Financial penalties are very real for giving and receiving gifts at your medical practice. Even something as innocent as sending goodies to a referral source over the holiday can violate Anti-Kickback laws and cost you BIG.
A settlement posted on the Office the Inspector General (OIG) site proves the risk is real. A large physician practice agreed to pay $50,000 for allegedly providing improper holiday treats to a referral source to say “Thank You.” Depending on the circumstances, the OIG can charge a $50,000 penalty for each improper act, and damages of up to three times the amount of the gift.
It can be difficult to determine what is and isn’t considered an appropriate gift. You must be able to identify when a gift graduates from being just a token to being considered inappropriate, or even worse – an inducement. The problem is the lines are fuzzy between each. That means your chances of getting it wrong go through the roof.
The good news is, that with a little help, you can learn how to identify what types of gifts are appropriate for your medical practice to give and receive (including from whom and when). This is where compliance healthcare attorney, Diana Trevley, JD, CCEP-I, can help. During this 60-minute online training, Diana will provide you the dos and don’ts of giving and accepting gifts in plain-English. She’ll also walk you thought how to turn away gifts that aren’t appropriate without harming patient, colleague or vendor relations.
Here are just a few of the strategies you’ll learn from this training that will help you avoid the legal and financial consequences of mistakenly accepting gifts:
- Master vendor reporting requirements, and how to check what they’re reporting about you
- Use the Sunshine Law to identify problematic vendor gift reporting, and get it changed
- Avoid allegations of violating anti-kickback laws and the associated penalties
- Detect gift red flags to better determine when to take action
- Stop your staff from innocently accepting gifts that can lead to costly enforcement actions
- Reject a well-intentioned gift more effectively and avoid damaging patient relationships
- Protect yourself from expectations of gift reciprocation when not permissible
- Implement a gift policy to protect your practice and retain patients
- Pin down what gifts you really can accept, and those that will get you into trouble
- And so much more…
Who should attend: This is a training that you and your entire staff will benefit from, just in time for the holiday season.
You can be offered an inappropriate gift at any time. Remember, you don’t have to intentionally break the rules to get into trouble. Even innocent mistakes can lead to lost patients, stressful legal actions and costly financial consequences.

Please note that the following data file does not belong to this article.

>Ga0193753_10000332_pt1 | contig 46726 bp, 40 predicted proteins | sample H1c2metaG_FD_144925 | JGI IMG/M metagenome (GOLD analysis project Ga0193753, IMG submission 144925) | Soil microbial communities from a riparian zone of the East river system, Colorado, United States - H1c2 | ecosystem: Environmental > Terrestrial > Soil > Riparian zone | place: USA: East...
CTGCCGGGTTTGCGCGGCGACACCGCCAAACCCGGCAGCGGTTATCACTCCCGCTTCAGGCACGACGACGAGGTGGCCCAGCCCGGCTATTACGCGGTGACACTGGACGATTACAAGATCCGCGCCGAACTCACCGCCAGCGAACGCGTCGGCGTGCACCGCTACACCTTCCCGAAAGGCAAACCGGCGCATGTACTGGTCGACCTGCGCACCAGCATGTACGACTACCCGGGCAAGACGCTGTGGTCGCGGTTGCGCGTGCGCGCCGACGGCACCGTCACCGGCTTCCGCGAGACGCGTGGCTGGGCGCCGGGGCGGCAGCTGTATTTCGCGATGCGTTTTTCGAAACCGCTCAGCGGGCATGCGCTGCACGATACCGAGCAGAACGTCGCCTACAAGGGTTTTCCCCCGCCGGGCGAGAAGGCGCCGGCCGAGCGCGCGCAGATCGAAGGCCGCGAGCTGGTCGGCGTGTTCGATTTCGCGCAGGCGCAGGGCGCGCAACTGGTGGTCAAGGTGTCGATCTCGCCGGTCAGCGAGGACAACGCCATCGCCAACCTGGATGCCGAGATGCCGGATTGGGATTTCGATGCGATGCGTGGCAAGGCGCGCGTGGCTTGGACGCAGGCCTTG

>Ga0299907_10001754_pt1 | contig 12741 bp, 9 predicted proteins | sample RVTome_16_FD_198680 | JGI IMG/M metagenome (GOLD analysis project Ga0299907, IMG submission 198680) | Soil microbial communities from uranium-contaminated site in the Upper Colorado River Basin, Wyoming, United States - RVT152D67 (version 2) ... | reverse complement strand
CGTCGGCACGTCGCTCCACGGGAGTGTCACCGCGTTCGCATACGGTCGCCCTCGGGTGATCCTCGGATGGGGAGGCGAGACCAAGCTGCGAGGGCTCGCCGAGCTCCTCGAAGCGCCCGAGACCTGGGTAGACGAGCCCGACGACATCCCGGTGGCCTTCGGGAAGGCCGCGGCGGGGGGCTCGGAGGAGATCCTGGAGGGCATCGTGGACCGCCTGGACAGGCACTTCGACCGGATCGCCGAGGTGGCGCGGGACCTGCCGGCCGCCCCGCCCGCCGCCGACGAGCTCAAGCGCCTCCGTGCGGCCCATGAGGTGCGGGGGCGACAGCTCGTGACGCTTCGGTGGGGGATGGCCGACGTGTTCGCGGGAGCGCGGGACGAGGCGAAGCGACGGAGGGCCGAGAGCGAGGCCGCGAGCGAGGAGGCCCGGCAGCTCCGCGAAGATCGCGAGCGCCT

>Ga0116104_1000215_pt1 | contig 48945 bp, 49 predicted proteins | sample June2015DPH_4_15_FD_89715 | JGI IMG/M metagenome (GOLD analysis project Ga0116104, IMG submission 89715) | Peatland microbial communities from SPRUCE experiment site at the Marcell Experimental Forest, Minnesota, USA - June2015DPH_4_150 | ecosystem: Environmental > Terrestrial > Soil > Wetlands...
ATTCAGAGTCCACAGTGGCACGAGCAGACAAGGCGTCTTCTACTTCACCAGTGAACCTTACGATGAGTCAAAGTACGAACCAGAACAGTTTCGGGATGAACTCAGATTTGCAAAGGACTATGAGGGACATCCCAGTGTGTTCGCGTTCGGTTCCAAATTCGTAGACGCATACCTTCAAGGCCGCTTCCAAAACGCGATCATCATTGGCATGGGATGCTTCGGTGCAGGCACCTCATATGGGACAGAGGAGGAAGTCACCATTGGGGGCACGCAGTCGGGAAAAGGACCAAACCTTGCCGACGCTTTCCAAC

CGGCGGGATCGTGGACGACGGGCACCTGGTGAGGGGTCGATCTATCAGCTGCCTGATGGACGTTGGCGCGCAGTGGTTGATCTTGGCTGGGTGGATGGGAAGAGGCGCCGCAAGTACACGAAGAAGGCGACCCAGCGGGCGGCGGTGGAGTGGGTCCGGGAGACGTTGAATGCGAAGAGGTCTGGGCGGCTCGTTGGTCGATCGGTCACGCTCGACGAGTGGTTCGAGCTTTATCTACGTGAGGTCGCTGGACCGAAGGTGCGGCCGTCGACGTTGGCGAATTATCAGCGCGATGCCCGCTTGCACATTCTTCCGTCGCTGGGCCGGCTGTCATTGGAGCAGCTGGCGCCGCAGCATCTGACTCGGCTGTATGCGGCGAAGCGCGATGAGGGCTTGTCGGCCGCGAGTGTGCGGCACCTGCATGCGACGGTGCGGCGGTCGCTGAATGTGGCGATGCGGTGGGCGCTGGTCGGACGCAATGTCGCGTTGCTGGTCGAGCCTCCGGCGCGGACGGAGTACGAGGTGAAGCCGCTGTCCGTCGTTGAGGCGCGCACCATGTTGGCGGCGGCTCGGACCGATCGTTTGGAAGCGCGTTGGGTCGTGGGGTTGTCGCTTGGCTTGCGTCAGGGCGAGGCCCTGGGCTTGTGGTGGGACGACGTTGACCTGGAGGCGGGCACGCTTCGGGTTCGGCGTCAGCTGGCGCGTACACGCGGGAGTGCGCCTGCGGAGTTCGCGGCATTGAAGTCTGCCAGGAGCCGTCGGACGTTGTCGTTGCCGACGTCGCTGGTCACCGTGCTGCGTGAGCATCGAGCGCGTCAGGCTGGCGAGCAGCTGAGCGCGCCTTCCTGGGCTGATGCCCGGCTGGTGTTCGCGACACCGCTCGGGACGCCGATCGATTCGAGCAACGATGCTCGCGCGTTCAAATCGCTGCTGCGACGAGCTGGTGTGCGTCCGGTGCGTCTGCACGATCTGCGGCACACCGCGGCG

By attending this expert-led training, you’ll be able to better distinguish between those gifts that are okay, and those that will get you into trouble. You’ll also receive strategies on how to more effectively reject a gift, if necessary, without damaging patient and business relationships. As the OIG ramps up its anti-kickback efforts, this training is essential. Don’t wait, sign up today.
Diana Trevley serves as the Compliance and Ethics Consultant at Kendrick and Leigh, where she works to provide organizations with individually tailored compliance and ethics solutions which drive business success.
Prior to joining Kendrick and Leigh, Diana worked as a litigator in the New York and Los Angeles offices of the international law firm Gibson, Dunn & Crutcher, where she represented multinational clients in highly regulated industries and specialized in data protection, anti-bribery and anti-corruption, internal investigations, and general business litigation.
Diana graduated from UCLA School of Law in California and is an active member of the California State Bar and the Society of Corporate Compliance & Ethics. She is a Certified Compliance & Ethics Professional – International (CCEP-I) and holds a Corporate Compliance Certification from Charlotte School of Law.
I enjoyed the speaker and her presentation. There was enough information without being overwhelmed. It Allows for the attendee to pursue more information on their own. I was also grateful, there was a printable handout and Attendance Certificate.
The Webinar and the speaker were good. The speaker attempted to inject humor, which I appreciated. Its hard to talk to an audience you can't see.